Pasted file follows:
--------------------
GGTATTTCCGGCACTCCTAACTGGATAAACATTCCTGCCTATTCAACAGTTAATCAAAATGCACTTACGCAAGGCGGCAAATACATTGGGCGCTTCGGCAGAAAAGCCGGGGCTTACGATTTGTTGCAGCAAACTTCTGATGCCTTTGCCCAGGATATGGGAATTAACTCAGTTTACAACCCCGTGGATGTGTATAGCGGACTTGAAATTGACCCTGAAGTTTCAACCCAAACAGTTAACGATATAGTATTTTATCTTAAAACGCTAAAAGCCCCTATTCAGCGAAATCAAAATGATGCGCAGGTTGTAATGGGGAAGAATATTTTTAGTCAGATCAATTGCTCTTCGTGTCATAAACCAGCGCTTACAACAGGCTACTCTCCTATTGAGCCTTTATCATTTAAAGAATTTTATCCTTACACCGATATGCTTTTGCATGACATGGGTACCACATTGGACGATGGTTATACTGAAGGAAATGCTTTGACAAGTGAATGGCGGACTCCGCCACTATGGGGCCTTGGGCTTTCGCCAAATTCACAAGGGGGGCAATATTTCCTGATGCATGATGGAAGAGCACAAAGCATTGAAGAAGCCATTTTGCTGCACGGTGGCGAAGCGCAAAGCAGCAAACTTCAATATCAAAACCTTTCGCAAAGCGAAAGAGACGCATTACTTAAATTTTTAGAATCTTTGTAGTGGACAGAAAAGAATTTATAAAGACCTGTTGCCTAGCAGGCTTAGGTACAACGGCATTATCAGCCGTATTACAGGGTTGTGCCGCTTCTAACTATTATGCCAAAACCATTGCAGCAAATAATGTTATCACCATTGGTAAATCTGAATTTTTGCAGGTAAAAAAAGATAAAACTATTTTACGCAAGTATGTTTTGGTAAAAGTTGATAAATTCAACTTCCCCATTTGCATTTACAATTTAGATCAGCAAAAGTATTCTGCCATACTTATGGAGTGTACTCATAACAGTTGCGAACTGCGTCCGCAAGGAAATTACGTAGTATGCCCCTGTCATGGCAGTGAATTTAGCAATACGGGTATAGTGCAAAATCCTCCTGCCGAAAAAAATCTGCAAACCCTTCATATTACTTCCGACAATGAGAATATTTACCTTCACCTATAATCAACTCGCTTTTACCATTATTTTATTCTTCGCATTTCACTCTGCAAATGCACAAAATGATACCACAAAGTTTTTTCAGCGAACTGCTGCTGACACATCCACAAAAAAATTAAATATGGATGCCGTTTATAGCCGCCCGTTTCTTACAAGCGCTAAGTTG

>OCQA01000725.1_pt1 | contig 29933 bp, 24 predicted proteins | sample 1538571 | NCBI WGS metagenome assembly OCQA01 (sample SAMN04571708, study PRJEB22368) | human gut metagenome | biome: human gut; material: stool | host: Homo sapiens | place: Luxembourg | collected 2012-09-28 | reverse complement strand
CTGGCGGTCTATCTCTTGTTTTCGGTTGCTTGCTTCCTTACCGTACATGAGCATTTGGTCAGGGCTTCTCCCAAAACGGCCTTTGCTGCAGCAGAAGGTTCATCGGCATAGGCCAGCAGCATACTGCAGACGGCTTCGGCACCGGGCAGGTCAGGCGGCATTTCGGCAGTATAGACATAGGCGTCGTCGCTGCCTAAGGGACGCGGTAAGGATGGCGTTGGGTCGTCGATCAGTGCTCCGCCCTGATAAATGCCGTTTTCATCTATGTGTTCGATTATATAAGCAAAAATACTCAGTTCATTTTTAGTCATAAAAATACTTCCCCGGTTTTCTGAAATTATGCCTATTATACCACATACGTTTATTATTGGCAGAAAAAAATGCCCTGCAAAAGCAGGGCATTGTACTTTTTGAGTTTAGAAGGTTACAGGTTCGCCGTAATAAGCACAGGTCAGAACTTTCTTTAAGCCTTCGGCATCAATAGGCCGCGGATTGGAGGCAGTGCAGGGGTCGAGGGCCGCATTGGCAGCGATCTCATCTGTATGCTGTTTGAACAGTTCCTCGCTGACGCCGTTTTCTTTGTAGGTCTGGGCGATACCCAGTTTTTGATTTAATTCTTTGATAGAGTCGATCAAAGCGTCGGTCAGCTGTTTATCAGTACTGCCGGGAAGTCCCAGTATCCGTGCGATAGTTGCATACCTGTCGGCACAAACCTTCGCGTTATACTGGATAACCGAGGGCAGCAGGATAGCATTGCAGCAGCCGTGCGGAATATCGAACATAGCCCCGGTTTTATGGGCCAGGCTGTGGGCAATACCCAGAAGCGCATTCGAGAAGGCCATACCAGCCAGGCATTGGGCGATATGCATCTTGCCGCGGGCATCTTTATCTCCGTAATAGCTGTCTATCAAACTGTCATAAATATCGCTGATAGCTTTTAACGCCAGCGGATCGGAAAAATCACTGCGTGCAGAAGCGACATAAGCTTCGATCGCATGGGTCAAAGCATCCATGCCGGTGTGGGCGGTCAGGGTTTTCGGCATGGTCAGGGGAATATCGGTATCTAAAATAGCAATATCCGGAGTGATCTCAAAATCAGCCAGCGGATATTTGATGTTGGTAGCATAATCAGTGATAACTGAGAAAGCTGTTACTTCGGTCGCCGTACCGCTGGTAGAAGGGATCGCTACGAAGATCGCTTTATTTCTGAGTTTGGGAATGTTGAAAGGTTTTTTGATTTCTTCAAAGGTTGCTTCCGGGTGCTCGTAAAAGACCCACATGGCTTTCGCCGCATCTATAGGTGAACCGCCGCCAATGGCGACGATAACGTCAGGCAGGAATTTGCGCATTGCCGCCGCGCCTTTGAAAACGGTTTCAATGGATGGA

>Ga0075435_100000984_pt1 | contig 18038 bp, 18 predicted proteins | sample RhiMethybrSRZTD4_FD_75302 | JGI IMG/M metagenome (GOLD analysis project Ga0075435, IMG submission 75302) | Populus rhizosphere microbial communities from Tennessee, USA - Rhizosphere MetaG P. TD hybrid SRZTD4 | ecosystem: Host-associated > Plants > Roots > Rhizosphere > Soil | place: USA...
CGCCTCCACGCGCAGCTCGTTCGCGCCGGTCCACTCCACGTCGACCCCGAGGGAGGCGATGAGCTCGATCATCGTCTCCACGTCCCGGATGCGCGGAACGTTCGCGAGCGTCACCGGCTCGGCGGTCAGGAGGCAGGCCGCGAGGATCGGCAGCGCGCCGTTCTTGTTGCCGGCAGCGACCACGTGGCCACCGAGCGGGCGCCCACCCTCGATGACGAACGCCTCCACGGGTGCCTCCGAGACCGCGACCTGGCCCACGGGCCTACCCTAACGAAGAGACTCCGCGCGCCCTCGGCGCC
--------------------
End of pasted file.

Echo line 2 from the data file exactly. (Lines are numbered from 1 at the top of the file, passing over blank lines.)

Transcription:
>OCQA01000725.1_pt1 | contig 29933 bp, 24 predicted proteins | sample 1538571 | NCBI WGS metagenome assembly OCQA01 (sample SAMN04571708, study PRJEB22368) | human gut metagenome | biome: human gut; material: stool | host: Homo sapiens | place: Luxembourg | collected 2012-09-28 | reverse complement strand